Nov 12, 2010, 05.41am IST
GUWAHATI: The already-diminishing tiger population of India has seen a further cut with two carcasses of the big cat being found from different spots inside the Kaziranga National Park, about 250 km from here, in the past 24 hours.
A highly-decomposed carcass was found near Laudubi camp under Kohra forest range of the park on Wednesday, while the carcass of a full-grown male with a deep injury mark was discovered in the Gerakati area under the Bagori forest range of the park on Thursday. The tiger that was found dead at Gerakati was estimated to be around five years old.
Officials from National Tiger Conservation Authority (NTCA), the apex tiger conservation body, rushed to the park to investigate the deaths of the big cats. Although the post-mortem reports are yet to come, officials from NTCA ruled out any poaching angle in the tiger deaths.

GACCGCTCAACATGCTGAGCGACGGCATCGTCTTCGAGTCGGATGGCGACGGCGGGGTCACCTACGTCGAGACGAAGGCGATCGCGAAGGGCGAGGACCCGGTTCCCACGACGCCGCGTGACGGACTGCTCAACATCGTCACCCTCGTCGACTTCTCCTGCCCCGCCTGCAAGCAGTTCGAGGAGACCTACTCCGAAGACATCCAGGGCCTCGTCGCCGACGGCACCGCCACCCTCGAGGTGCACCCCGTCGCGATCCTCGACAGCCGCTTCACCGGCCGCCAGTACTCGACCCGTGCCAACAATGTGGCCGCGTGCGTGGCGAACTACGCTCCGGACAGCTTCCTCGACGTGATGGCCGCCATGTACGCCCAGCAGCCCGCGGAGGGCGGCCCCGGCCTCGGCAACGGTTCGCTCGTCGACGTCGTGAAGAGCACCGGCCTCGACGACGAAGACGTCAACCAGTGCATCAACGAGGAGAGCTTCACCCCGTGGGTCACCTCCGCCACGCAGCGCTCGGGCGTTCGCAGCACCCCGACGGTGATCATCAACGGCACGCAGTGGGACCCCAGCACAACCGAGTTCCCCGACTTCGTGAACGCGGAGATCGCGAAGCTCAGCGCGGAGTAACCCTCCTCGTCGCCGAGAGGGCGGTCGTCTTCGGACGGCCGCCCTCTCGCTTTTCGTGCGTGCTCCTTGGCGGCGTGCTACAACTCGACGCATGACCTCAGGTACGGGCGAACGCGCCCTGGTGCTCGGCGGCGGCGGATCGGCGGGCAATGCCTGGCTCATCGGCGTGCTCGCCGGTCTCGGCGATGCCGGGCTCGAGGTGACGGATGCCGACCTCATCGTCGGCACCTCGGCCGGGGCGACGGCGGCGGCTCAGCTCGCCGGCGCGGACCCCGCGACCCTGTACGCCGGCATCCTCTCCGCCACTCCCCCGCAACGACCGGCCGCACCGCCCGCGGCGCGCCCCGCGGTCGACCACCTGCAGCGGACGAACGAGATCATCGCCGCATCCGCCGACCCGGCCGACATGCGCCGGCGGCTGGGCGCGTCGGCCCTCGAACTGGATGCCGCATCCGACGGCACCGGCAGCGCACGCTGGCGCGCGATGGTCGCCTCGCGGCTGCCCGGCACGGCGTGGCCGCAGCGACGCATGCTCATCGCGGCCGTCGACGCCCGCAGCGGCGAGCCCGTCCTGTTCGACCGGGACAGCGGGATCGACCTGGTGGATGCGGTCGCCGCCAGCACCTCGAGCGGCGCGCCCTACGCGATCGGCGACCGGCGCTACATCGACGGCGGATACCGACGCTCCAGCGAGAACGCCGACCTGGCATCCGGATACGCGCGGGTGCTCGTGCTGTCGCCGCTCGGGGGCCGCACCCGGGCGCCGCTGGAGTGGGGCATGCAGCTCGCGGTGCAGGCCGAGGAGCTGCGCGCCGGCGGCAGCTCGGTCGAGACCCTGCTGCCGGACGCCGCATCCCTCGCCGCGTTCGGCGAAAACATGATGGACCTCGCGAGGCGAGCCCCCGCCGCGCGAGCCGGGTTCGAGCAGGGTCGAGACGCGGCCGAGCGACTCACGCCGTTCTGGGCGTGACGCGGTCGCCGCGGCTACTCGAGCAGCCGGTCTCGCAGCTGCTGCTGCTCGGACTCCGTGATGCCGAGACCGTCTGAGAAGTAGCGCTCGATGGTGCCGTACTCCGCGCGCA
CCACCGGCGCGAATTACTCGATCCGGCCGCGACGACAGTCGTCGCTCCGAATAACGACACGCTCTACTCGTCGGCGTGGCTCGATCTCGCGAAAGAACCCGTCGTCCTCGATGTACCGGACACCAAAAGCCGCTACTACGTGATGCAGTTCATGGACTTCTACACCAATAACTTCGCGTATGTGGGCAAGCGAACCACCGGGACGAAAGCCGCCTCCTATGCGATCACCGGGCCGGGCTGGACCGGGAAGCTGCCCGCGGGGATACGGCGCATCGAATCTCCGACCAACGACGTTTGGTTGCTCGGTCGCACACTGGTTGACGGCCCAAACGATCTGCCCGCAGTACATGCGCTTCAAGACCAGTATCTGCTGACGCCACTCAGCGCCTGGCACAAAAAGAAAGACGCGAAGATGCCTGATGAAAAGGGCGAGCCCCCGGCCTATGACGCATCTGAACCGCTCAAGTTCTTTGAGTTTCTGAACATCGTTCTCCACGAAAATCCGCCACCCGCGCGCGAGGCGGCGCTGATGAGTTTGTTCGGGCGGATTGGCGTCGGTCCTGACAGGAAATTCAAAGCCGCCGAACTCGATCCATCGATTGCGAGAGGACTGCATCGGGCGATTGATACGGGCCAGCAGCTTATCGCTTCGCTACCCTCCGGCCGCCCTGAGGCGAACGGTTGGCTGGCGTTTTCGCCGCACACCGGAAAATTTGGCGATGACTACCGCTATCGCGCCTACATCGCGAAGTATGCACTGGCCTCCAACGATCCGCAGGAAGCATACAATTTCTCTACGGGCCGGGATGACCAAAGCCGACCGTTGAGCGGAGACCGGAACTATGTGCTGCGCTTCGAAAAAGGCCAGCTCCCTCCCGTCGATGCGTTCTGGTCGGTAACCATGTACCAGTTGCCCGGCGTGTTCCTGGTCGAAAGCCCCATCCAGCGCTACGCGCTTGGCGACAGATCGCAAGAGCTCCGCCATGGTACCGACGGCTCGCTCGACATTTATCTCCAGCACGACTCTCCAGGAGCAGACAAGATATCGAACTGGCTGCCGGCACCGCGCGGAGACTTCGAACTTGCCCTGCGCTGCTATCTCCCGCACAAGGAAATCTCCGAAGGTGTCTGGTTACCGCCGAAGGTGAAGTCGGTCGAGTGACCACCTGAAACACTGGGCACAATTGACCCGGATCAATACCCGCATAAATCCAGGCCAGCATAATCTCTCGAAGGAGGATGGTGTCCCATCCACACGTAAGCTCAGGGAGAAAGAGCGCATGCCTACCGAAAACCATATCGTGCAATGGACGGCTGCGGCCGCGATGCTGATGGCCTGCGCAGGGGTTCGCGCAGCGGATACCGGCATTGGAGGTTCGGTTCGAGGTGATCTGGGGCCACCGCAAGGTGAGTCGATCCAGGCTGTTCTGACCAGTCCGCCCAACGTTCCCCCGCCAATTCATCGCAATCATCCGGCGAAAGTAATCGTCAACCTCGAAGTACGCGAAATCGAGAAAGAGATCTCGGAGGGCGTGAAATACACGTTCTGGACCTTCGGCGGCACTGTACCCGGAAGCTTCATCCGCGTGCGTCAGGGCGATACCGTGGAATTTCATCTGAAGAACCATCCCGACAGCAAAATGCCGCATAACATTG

"We don't think the tiger deaths are related to poaching. Preliminary investigation has revealed that the causes of both the deaths were natural. The injury mark in the second tiger's body could have been inflicted by the horn of a wild buffalo. These buffaloes often defend themselves from tiger attacks by rushing at them with their long and pointed horns," an NTCA official said.
Kaziranga divisional forest officer D D Gogoi said all the body parts of the two tigers were found to be intact and the post-mortems were conducted in the presence of officials from NTCA, WWF-India and other NGOs along with park officials.
"There was no involvement of poachers in the two tiger deaths," Gogoi claimed. With this, the tiger casualty toll has increased to four this year in Kaziranga. In February 20, 2010, a decomposed tiger carcass was found in the park. Between November 2008 and September 19, 2009, a total of 12 tigers died in Kaziranga.